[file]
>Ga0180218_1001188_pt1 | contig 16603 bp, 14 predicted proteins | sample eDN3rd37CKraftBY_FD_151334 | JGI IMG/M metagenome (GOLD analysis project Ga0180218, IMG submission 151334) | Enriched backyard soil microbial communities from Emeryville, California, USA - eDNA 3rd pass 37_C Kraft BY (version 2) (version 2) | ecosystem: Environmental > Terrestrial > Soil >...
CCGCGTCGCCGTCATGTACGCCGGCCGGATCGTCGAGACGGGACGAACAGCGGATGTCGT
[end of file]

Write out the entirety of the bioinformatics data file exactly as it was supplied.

>Ga0180218_1001188_pt1 | contig 16603 bp, 14 predicted proteins | sample eDN3rd37CKraftBY_FD_151334 | JGI IMG/M metagenome (GOLD analysis project Ga0180218, IMG submission 151334) | Enriched backyard soil microbial communities from Emeryville, California, USA - eDNA 3rd pass 37_C Kraft BY (version 2) (version 2) | ecosystem: Environmental > Terrestrial > Soil >...
CCGCGTCGCCGTCATGTACGCCGGCCGGATCGTCGAGACGGGACGAACAGCGGATGTCGT